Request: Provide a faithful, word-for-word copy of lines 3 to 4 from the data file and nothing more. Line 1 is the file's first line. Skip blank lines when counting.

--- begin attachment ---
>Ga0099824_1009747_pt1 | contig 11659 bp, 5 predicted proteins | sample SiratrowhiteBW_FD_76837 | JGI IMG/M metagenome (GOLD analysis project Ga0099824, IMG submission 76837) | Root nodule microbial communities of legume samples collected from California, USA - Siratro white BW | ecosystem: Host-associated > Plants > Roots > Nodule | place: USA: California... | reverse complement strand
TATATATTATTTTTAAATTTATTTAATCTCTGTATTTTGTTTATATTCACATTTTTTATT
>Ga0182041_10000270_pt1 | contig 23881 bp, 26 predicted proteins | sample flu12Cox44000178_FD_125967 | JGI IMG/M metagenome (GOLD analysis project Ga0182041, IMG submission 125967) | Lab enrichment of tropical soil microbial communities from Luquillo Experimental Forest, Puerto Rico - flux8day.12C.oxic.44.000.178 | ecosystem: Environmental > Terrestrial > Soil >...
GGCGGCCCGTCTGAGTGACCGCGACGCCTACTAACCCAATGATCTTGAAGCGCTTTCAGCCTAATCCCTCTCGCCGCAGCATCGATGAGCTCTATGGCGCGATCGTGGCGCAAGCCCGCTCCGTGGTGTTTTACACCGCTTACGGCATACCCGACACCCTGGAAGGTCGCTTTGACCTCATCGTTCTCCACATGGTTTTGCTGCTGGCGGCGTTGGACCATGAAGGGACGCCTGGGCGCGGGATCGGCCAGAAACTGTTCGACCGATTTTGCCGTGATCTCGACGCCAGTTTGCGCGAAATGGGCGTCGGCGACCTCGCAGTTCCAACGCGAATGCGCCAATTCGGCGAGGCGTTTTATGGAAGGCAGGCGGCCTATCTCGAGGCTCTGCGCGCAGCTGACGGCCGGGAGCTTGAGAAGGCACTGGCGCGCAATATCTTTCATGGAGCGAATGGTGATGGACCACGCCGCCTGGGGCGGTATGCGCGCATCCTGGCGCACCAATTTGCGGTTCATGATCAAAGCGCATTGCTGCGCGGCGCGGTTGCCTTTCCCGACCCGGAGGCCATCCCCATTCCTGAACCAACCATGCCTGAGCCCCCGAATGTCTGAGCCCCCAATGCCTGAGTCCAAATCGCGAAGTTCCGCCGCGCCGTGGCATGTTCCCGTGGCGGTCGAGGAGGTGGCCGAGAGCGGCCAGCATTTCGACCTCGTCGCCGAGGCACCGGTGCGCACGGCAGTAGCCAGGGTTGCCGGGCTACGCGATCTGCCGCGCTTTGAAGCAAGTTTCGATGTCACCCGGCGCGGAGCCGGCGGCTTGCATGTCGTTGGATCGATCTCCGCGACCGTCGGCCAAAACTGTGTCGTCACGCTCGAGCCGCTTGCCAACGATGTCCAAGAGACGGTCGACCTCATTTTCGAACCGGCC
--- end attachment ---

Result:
>Ga0182041_10000270_pt1 | contig 23881 bp, 26 predicted proteins | sample flu12Cox44000178_FD_125967 | JGI IMG/M metagenome (GOLD analysis project Ga0182041, IMG submission 125967) | Lab enrichment of tropical soil microbial communities from Luquillo Experimental Forest, Puerto Rico - flux8day.12C.oxic.44.000.178 | ecosystem: Environmental > Terrestrial > Soil >...
GGCGGCCCGTCTGAGTGACCGCGACGCCTACTAACCCAATGATCTTGAAGCGCTTTCAGCCTAATCCCTCTCGCCGCAGCATCGATGAGCTCTATGGCGCGATCGTGGCGCAAGCCCGCTCCGTGGTGTTTTACACCGCTTACGGCATACCCGACACCCTGGAAGGTCGCTTTGACCTCATCGTTCTCCACATGGTTTTGCTGCTGGCGGCGTTGGACCATGAAGGGACGCCTGGGCGCGGGATCGGCCAGAAACTGTTCGACCGATTTTGCCGTGATCTCGACGCCAGTTTGCGCGAAATGGGCGTCGGCGACCTCGCAGTTCCAACGCGAATGCGCCAATTCGGCGAGGCGTTTTATGGAAGGCAGGCGGCCTATCTCGAGGCTCTGCGCGCAGCTGACGGCCGGGAGCTTGAGAAGGCACTGGCGCGCAATATCTTTCATGGAGCGAATGGTGATGGACCACGCCGCCTGGGGCGGTATGCGCGCATCCTGGCGCACCAATTTGCGGTTCATGATCAAAGCGCATTGCTGCGCGGCGCGGTTGCCTTTCCCGACCCGGAGGCCATCCCCATTCCTGAACCAACCATGCCTGAGCCCCCGAATGTCTGAGCCCCCAATGCCTGAGTCCAAATCGCGAAGTTCCGCCGCGCCGTGGCATGTTCCCGTGGCGGTCGAGGAGGTGGCCGAGAGCGGCCAGCATTTCGACCTCGTCGCCGAGGCACCGGTGCGCACGGCAGTAGCCAGGGTTGCCGGGCTACGCGATCTGCCGCGCTTTGAAGCAAGTTTCGATGTCACCCGGCGCGGAGCCGGCGGCTTGCATGTCGTTGGATCGATCTCCGCGACCGTCGGCCAAAACTGTGTCGTCACGCTCGAGCCGCTTGCCAACGATGTCCAAGAGACGGTCGACCTCATTTTCGAACCGGCC